With 2018 just around the corner, it’s time again to commit to your New Year’s resolutions. Yes, the healthy ones that shrink waistlines of course, but also those important financial ones could leave you in better financial shape.


“Your financial well-being is one investment that is always worth making,” says Floris Slabbert, Country Manager of Ecsponent Financial Services, “This is a good time to implement good financial habits. With market and political volatility expected to be perpetual themes, 2018 is unlikely to bring financial relief without a concerted effort on your part.”


So, how can you improve your financial situation in 2018, asks Slabbert, and most worryingly, how can you do so in such a challenging financial environment? It requires introspection, he explains. An honest examination of yourself, your finances, what you really want to achieve in a year, what’s realistic – and what lies beyond then.


Slabbert has offered a five-step guide to reinvigorate 2018 by helping you reassess your financial situation in stages. Throughout, he offers valuable tips to make the best of what you have.

1. A new budget? Enforce it like the financial disciplinarian you are.

Draw-up a refreshed budget for 2018 that considers all your new expenses, while keeping a strict eye on the old. Make provision for rising costs due to inflation, factor in expected interest rate changes and consider how these will affect your spending. Now is also the time to cull those truly unnecessary expenses of old.


As always, it is important to prioritise your necessities, such as bond repayments, vehicle finance instalments, medical and other insurance, and of course, regular savings and debt repayments.


But, a budget is only as good as the disciplinarian who enforces it, so be strict with yourself to reap the rewards later in the year. Habitual weekly or monthly monitoring is the key to a good budget, so Slabbert’s tip for this resolution is to set aside a monthly morning to keep tabs on your spending.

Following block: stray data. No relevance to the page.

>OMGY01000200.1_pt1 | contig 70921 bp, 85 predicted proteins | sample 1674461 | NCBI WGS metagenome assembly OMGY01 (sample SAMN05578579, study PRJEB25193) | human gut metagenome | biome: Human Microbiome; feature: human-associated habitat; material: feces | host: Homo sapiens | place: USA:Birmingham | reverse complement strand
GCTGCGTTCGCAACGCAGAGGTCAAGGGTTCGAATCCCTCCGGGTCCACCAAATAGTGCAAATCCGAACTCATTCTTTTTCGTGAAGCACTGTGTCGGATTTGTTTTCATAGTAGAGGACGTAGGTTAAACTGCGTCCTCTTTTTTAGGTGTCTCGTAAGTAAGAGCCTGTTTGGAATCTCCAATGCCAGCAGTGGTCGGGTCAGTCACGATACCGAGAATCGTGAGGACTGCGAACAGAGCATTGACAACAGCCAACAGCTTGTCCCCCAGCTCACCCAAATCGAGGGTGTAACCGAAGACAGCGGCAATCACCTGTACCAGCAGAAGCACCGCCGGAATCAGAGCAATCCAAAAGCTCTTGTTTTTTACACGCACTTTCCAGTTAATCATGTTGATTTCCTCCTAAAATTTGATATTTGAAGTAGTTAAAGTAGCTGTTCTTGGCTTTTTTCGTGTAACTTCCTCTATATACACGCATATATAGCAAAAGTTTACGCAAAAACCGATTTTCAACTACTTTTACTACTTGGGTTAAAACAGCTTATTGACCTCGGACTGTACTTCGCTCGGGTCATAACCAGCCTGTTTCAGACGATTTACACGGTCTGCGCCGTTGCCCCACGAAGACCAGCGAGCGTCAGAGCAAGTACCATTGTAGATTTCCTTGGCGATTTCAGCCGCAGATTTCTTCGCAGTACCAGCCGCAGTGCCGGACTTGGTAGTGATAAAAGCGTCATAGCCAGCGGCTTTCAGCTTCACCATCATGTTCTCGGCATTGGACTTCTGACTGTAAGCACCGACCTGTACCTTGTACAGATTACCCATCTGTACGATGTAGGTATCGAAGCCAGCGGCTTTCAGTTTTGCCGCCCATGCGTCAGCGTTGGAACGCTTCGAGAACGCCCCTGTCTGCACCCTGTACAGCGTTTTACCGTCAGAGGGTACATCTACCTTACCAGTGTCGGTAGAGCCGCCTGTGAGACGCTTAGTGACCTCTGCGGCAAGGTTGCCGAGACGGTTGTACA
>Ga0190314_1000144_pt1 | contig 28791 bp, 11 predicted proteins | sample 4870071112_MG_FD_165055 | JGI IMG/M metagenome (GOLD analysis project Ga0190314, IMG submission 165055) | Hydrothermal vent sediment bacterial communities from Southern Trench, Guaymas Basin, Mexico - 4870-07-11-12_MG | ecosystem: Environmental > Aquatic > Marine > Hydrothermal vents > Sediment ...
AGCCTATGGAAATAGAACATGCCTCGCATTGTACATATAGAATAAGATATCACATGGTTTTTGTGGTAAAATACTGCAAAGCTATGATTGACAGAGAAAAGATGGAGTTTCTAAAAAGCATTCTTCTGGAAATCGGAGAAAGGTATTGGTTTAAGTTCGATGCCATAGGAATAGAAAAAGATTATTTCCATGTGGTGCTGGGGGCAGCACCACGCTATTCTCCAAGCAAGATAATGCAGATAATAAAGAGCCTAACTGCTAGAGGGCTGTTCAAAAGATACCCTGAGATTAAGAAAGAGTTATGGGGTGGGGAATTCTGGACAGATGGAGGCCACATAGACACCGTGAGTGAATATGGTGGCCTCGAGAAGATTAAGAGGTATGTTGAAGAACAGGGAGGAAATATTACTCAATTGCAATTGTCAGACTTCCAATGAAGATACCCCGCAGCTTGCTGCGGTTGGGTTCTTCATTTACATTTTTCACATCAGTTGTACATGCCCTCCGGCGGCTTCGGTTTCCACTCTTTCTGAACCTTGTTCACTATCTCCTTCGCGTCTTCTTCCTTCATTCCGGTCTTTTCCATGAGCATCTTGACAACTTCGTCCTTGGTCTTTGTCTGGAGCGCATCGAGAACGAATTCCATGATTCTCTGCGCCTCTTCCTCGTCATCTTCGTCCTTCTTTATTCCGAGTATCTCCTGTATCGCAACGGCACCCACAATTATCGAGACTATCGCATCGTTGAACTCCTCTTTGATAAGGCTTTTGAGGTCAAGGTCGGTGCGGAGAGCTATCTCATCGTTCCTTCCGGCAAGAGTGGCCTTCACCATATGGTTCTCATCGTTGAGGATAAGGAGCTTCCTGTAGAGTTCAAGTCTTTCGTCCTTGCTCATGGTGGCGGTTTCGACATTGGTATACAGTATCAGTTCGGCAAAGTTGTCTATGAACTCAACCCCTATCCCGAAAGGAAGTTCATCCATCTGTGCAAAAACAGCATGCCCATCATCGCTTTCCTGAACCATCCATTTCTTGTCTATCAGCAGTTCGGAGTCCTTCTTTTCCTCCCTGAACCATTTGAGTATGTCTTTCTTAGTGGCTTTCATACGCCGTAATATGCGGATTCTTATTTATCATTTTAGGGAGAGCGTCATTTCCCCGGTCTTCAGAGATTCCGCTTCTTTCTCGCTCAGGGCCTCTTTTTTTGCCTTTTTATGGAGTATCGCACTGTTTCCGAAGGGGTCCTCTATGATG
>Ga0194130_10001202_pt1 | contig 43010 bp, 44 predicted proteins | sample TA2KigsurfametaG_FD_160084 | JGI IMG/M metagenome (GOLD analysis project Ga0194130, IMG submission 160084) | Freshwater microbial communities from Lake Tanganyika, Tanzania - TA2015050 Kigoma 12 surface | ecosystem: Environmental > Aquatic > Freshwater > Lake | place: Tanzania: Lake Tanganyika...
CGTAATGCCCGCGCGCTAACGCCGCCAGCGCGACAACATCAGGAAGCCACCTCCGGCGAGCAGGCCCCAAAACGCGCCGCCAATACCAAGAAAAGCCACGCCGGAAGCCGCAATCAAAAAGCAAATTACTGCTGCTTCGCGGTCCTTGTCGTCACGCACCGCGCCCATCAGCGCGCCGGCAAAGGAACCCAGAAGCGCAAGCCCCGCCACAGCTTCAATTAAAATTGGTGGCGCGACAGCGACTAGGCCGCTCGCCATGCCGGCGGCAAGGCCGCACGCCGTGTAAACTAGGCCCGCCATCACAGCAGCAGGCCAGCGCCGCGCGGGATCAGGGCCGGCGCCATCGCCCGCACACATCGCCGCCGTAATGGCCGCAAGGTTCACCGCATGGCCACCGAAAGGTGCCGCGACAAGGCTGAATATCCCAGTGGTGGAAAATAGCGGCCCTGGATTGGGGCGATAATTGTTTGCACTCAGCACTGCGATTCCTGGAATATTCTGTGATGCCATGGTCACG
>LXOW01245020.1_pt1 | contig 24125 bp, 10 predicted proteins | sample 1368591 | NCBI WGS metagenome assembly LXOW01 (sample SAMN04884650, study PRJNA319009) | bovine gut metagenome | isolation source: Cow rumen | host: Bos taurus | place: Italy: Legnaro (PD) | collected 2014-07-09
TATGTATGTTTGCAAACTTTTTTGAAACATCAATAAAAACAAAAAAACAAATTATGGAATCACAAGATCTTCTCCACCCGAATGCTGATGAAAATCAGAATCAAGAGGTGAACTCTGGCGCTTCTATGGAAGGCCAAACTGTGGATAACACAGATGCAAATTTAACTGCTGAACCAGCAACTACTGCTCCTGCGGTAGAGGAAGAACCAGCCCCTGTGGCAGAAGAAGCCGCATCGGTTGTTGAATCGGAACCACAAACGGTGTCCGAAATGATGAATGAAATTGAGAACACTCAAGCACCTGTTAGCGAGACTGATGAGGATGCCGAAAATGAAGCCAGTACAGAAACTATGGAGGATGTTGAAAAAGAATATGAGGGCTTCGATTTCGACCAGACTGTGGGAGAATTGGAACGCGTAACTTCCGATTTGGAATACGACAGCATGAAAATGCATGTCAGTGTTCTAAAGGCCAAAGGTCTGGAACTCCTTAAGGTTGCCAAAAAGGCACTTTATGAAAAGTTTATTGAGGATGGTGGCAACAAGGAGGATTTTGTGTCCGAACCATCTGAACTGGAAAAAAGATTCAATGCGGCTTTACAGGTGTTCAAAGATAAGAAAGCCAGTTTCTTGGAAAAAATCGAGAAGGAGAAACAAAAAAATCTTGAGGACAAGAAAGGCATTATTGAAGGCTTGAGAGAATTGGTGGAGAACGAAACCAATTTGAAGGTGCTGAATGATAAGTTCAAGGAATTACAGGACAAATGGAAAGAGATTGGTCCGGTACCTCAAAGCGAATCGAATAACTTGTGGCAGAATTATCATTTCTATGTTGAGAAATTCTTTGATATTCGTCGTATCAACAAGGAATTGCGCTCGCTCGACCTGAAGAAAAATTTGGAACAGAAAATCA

2. Save why don’t you? And save a little more!

Perhaps the most clichéd and necessary piece of advice is the most important. Starting with an emergency fund is your first priority, even if you start small. Inevitably, emergencies spring up in various forms, whether a broken-down car or appliance, so set aside the necessary funds weekly with the knowledge that rainy days can actually be sunny.


Similarly, saving up for special occasions, such as birthdays and holidays will give your budget motivation and direction, which is always fuel for the financial disciplinarian as you seek momentum.

Slabbert’s tip for this resolution is buried in a little money saving trick: Link your savings to a notice period, even if as little as 24-hours. It will cut the temptation of using it elsewhere, which is the temptation you’re looking to cull.

3. Break free from debt – break free from its mental shackles